a poem by Rachel Carney in response to ‘Night Bird’ by Karin Mear
The white, scratched shell of my spirit –
what’s left of it –
lies in this nest, beneath the shadow
of my silence.
Skin prickles like straw in the dark,
but if I hold tight enough,
if I bury my head in these feathers,
they will begin to glow.
Reflections on the Writing Process
“This image, from Karin Mear’s exhibition Coal Tips and Patty Tins, made me think about my bed, my own nest. I thought about how night-time can often bring worries, sorrow, or fear, but also the comfort that can be found, feeling safe in a familiar, cosy, private space. The image has a rough, scratched quality to it, and that inspired me to think of physical sensations – the feel of feathers or straw against skin. The ghostly white figure appears almost translucent, as if it represents something internal, and that’s where the spirit came in.”
You can explore Karin’s online exhibition “Coal Tips and Patty Tins”, here.
About the Virtual Poet in Residence
This poem is part of a series written during the Coronavirus pandemic, in response to online exhibitions, and blog post research undertaken by artists and volunteers in partnership with Cynon Valley Museum. You can read more of Rachel Carney’s work during this residency over on the Poet in Residence page. Rachel is a poet, book blogger and PhD student, and she’s also spent several years working in museums. Her PhD research explores the benefits of using creative writing in art museums, and she’s particularly interested in examining the writing process. You can find out more about her work and PhD on her blog.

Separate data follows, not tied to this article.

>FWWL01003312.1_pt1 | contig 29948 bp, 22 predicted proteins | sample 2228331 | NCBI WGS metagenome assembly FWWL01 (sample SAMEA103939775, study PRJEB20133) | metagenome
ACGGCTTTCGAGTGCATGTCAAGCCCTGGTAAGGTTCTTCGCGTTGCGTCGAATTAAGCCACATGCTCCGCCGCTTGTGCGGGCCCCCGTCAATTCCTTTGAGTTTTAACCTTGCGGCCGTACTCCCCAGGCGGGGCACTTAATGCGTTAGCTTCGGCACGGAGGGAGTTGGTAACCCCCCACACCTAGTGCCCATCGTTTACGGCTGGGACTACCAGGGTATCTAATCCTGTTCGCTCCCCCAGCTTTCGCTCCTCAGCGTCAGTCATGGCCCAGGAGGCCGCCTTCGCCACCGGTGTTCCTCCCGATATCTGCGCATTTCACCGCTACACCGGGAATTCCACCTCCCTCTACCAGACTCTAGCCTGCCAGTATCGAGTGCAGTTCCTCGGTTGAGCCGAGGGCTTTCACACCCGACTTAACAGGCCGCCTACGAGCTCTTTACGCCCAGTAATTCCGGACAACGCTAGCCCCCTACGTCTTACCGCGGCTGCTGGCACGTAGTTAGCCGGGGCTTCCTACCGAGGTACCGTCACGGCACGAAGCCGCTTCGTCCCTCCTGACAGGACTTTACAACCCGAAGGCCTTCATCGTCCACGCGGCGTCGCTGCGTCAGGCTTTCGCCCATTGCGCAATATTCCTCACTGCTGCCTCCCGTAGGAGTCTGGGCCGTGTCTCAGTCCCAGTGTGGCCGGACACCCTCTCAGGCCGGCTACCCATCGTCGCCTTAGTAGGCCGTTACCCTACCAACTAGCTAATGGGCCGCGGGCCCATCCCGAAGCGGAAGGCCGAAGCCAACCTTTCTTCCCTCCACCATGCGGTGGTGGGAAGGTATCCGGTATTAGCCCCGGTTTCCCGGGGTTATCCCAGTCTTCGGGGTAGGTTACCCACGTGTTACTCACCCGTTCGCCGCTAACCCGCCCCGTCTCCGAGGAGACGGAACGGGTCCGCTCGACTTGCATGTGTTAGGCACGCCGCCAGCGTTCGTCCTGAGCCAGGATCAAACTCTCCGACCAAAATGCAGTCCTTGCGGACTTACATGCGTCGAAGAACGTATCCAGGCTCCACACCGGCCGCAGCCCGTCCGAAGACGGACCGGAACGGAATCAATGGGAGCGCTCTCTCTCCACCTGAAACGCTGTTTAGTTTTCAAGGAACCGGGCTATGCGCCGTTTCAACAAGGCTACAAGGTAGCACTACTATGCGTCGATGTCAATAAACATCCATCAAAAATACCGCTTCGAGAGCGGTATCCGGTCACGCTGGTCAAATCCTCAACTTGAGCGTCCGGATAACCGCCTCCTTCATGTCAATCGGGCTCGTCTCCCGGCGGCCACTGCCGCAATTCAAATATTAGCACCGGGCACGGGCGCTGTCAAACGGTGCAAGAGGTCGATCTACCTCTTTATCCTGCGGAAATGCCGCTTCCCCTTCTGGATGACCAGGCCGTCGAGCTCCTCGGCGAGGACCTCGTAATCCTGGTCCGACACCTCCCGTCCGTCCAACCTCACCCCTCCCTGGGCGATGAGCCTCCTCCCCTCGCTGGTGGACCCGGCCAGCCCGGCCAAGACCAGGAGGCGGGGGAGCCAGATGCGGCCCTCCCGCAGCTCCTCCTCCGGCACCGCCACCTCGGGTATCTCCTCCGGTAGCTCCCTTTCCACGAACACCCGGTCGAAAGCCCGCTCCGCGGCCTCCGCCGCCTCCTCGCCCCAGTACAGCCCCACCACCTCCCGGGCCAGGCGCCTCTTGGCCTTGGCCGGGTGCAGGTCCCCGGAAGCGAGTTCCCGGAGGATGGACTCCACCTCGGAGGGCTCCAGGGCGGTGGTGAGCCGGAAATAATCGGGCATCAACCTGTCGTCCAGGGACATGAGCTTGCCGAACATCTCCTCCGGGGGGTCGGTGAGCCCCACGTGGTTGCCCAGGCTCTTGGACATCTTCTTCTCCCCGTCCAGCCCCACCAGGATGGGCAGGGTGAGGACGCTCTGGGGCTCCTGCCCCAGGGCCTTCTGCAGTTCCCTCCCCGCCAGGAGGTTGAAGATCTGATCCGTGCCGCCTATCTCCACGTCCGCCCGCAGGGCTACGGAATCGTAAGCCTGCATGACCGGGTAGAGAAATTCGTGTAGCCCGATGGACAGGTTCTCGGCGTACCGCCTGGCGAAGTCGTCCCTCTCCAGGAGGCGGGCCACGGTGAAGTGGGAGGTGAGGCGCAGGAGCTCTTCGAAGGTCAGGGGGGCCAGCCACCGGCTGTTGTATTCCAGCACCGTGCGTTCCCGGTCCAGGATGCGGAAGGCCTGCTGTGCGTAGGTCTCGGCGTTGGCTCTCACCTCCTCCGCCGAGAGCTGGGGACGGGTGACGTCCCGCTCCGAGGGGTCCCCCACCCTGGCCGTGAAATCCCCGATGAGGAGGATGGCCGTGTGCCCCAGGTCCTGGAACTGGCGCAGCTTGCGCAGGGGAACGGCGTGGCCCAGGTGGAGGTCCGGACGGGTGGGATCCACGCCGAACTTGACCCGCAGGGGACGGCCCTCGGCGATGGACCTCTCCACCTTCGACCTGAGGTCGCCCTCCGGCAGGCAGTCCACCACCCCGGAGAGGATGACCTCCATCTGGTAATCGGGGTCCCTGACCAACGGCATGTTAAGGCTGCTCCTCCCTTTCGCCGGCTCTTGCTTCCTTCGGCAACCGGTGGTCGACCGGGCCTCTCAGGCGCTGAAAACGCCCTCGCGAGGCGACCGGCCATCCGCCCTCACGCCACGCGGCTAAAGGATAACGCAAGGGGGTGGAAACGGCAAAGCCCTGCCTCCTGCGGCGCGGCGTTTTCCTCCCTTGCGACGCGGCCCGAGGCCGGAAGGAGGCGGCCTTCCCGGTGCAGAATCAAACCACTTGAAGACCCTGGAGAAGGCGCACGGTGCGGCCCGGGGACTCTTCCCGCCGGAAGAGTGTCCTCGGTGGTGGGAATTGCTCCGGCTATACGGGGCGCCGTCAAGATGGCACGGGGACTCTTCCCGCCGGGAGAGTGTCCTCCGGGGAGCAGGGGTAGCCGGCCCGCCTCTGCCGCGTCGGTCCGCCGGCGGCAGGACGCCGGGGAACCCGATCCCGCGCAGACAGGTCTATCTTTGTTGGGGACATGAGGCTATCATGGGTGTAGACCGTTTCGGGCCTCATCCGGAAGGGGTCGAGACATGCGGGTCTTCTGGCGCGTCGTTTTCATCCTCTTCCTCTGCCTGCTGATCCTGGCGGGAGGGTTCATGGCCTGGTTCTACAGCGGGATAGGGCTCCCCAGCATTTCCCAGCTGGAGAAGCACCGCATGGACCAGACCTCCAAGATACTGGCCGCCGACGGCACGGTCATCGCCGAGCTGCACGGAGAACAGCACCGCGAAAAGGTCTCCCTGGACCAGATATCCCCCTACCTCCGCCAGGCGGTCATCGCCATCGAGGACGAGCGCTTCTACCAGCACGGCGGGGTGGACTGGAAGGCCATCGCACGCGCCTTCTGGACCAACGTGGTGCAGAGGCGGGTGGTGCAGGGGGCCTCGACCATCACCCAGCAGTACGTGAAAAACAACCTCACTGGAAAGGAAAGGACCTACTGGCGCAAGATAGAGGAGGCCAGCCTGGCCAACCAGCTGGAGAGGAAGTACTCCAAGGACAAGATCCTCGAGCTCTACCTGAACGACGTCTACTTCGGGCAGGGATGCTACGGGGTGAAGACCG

The Cynon Valley Museum Trust, like so many others during this pandemic, have suffered a loss of income. We are working hard behind the scenes to fundraise as well as provide options to explore the Cynon valley’s heritage, art, and culture, through projects such as this Residency. If you enjoyed this and would like to support us more, please consider making a donation. You can do so by following this link.